OSHA Spill Containment Requirements

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If you've even had a cursory glance at any of the federal Occupational Health and Safety Administration's countless guidelines, it will likely come as no surprise that they offer plenty of spill containment requirements. But rather than a – no pun intended – contained collection of OSHA spill containment requirements, work site spill guidelines are spread across OSHA's general rules for hazardous materials, as well as in complementary guidelines from other federal organizations.

OSHA Hazardous Materials Rules

The foundation of OSHA's rules regarding spills, spill prevention and spill containment lies in the Code of Federal Regulations, Title 29, Occupational Safety and Health Standards. Subpart H, Hazardous Materials, dives in to hazardous waste site cleanup efforts. For the most part, OSHA's direct rules pertain to requirements for safety, training and disposal programs. This part of 29 CFR is broken down into nine basic sections:

  1. Occupational safety and health program: Each hazardous waste site cleanup effort requires a site-specific occupational safety and health program, which must be headed up by the site coordinator or the employer's representative. This program aims to protect the overall health and safety of site employees by providing means for planning and implementing appropriate training and orientation, including methods of identifying and controlling workplace hazards. 

    Site safety and health programs must include policy statements; the development of procedures for controlling hazards; means or methods of communicating the rules and procedures to employees; means to anticipate emergency situations; and means for obtaining feedback to improve the program. Accidents on job sites must be investigated to provide insight for future programs.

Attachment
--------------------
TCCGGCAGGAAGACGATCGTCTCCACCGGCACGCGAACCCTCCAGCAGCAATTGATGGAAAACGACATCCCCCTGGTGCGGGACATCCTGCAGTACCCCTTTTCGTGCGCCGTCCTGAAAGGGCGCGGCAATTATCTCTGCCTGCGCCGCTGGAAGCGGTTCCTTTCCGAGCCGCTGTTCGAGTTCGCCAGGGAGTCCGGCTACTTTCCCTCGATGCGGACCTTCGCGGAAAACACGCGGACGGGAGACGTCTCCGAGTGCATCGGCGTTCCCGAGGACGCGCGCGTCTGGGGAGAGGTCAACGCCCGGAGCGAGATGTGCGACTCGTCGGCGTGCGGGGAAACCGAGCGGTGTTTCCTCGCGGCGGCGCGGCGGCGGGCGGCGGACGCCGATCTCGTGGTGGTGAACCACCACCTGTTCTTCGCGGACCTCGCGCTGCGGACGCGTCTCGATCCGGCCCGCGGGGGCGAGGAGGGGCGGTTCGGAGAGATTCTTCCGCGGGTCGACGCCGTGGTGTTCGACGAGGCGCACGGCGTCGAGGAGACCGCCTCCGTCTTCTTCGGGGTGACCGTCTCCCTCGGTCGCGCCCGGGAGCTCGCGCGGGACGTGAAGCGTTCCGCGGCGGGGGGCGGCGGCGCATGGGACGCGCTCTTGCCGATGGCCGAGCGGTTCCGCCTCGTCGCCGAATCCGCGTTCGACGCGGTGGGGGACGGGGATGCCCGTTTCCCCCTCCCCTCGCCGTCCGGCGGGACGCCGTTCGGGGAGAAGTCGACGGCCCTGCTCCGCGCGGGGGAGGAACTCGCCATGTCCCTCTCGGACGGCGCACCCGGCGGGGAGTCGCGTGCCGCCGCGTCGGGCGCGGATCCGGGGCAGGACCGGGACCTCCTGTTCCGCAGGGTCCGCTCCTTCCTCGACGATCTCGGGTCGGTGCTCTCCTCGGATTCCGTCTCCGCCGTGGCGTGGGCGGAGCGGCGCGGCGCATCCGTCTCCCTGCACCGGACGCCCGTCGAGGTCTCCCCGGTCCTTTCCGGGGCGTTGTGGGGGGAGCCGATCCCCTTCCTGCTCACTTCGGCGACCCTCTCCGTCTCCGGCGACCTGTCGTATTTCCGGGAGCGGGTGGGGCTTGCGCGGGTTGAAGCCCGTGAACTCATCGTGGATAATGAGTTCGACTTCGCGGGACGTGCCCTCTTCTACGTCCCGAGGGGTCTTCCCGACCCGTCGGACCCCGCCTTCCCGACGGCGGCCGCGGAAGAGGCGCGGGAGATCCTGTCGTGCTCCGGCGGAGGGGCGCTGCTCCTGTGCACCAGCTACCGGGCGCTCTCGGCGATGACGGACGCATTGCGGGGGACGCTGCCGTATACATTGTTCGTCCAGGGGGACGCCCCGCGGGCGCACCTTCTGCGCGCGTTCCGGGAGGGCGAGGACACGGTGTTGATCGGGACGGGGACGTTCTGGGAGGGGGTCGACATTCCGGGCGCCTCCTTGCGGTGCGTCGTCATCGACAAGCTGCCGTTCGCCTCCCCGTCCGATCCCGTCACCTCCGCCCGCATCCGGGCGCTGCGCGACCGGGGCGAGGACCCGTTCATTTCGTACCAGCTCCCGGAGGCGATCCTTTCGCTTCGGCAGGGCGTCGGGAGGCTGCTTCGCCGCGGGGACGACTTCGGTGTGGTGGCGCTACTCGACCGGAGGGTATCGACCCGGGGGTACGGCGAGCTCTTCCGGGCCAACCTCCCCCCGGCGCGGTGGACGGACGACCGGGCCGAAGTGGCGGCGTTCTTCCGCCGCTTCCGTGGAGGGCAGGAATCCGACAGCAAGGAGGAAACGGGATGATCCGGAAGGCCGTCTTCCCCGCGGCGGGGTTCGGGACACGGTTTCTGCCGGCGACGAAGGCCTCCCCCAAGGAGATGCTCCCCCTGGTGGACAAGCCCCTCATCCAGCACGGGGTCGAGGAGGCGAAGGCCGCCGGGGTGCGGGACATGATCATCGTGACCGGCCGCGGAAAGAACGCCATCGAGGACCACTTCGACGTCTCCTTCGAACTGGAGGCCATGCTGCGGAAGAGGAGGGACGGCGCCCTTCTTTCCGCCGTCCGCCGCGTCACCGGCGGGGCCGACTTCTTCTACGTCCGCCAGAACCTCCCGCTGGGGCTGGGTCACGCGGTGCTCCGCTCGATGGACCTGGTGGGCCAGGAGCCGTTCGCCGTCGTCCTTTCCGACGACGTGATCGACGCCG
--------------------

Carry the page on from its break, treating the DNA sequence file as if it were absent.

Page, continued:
2. Training: Training programs should address what sorts of hazards employees might find on hazardous waste cleanup sites; effective control measures; effective monitoring procedures; hands-on equipment training; and clear outlines of employee duties. These programs should also address competencies required for different levels of response to hazards, from employees to leaders to hazardous materials specialists. 
  3. Decontamination: Decontamination procedures must be detailed to site-specific hazards, in terms of their complexity and number of required steps.
  4. Emergency response plans: Employees and employers should utilize state- and district-designated emergency response plans as standard policy when dealing with hazardous materials. 
  5. Personal Protective Equipment programs: Here, OSHA defines personal protective clothing and equipment (PPE) as gear meant to "shield or isolate

    individuals from the chemical, physical and biologic hazards that may be encountered at a hazardous substance site."

    Because PPE can generate hazards of its own, such as heat stress, impaired vision or reduced mobility, OSHA recommends that PPE programs aim to protect the wearer from safety and health hazards, while simultaneously preventing injury from the misuse of PPE equipment itself.  6. Incident command system: This section requires the implementation of an incident command system, or ICS. Basically, an ICS is just an organized approach to emergency incidents in which a senior official is in charge of a basic command post and delegates responsibility for various tasks to subordinate officers in the event of an emergency.  7. Site safety and control plans: The safety and security of response personnel and others related to the emergency response must be of primary importance. Any and all site safety control plans need to take the safety of this personnel group into account as it would any other.